Past vs present, prince vs politician, preachers vs progressives ― what’s next for Malaysia?


(MMO) – Two roads are diverging ahead for Malaysia and its people as the country clumps towards 2020.

The issues dominating headlines lately, from the sports attire of national gymnast Farah Ann Abdul Hadi during her recent gold-winning stint at the Singapore SEA Games to the 1Malaysia Development Bhd (1MDB) scandal and the unending debate over PAS’ hudud bid, are manifestations of our struggle to define our future.

As we chart our course towards developed nationhood, here are the three most pressing dilemmas Malaysia must deal with.

1. The past or the present?

Prime Minister Datuk Seri Najib Razak who set out to transform the country in 2009 has come under much pressure in his second term in office, currently over his brainchild 1MDB.

Under siege, the sixth PM drew deep into his Bugis ancestry for the “warrior spirit”, and declared that he will never back down amid calls for his resignation.

But that declaration appears to be haunting him now following his notable absence from the   “Nothing2Hide” forum here on June 5, where he was scheduled to dialogue with civil society on current affairs, including 1MDB’s financial irregularities.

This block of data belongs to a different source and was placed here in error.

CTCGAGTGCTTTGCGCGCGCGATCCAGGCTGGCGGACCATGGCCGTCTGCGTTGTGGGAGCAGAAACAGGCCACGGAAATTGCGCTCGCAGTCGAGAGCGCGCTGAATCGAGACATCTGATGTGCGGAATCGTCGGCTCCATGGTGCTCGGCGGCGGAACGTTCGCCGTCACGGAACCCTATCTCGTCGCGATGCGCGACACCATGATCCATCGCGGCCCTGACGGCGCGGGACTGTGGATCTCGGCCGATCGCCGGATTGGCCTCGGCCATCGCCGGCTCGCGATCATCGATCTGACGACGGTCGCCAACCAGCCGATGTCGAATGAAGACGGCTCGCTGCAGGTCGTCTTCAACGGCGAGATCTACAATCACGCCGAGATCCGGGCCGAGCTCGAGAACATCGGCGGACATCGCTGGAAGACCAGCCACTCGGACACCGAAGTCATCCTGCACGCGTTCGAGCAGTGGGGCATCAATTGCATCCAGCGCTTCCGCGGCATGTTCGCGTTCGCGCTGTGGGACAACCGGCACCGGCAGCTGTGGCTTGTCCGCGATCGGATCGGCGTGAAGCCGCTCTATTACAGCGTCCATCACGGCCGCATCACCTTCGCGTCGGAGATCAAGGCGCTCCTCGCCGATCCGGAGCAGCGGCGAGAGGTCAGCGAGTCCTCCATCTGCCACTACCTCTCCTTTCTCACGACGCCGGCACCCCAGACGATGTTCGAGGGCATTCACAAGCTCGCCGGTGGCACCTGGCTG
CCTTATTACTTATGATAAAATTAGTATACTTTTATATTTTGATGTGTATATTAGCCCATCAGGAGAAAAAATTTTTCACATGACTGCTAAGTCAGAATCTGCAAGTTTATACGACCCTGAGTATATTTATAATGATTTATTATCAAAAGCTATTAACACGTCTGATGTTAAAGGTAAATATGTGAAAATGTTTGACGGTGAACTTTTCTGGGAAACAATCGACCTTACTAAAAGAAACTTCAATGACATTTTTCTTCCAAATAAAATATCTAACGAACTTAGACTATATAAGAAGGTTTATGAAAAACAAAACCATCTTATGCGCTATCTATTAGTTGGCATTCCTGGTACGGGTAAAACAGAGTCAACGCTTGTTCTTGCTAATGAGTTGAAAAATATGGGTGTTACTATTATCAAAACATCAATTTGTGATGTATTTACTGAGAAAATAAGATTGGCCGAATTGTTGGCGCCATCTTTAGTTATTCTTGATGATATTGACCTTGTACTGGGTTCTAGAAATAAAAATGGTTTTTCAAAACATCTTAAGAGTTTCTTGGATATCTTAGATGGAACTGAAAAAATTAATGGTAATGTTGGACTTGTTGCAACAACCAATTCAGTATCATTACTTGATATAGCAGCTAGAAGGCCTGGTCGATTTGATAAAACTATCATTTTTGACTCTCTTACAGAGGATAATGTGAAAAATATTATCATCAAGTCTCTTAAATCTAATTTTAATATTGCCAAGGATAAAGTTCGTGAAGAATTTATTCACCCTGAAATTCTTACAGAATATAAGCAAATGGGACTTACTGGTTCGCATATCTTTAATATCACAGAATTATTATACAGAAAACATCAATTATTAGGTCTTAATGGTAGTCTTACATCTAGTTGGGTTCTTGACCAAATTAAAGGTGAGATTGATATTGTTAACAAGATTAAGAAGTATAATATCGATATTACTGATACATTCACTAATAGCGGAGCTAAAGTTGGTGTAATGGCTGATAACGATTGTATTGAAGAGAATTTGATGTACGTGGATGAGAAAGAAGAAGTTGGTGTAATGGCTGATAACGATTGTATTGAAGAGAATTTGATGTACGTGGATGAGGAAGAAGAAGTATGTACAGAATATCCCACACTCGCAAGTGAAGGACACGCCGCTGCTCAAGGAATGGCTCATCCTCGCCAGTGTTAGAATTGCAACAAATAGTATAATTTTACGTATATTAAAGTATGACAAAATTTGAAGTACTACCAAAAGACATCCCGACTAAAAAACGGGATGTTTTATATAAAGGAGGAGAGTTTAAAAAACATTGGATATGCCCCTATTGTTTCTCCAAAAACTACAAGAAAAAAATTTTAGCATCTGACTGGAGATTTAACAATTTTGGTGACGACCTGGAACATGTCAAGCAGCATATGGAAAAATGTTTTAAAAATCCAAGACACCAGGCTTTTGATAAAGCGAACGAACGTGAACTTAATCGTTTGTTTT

The public forum would have pitted him face-to-face with his past: former prime minister-turned-vocal critic Tun Dr Mahathir Mohamad who has been persistently raising questions on the Najib administration’s handling of 1MDB and its RM42 billion debt, but which was cancelled at the last minute purportedly to maintain “public order”.

For Najib who had scored relatively high ratings before Election 2013, that forum marked the swing in public support from him to Dr Mahathir. The defining moment when Dr Mahathir, 89, was manhandled by the police during his impromptu speech after Najib failed to show.

It was ironic that the man who earned notoriety for the iron fist with which he ruled the country for 22 years has found merit in freedom of speech ― especially when succeeding prime ministers fail to seek his advice and guidance in governing the country.

With Dr Mahathir firing salvo after salvo at Najib, the prime minister has taken to address the questions on his personal blog.

And while the end of Dr Mahathir’s administration was coloured by an uprising, some in society have now made an about-turn and yearn for a return where his uncompromising attitude had pulled Malaysia through some tough times.

So, what’s next for Malaysia?

Will it stand by Pahang-born aristocrat Najib and his Barisan Nasional administration whom they had voted for in Election 2013 even as living costs rise following the introduction of the unpopular Goods and Services Tax (GST) in April?

Or will it side with the meddling Dr Mahathir and his pick of Najib’s successor from the Umno pool, which the Kedah-born has admitted to be very shallow and devoid of intellect?

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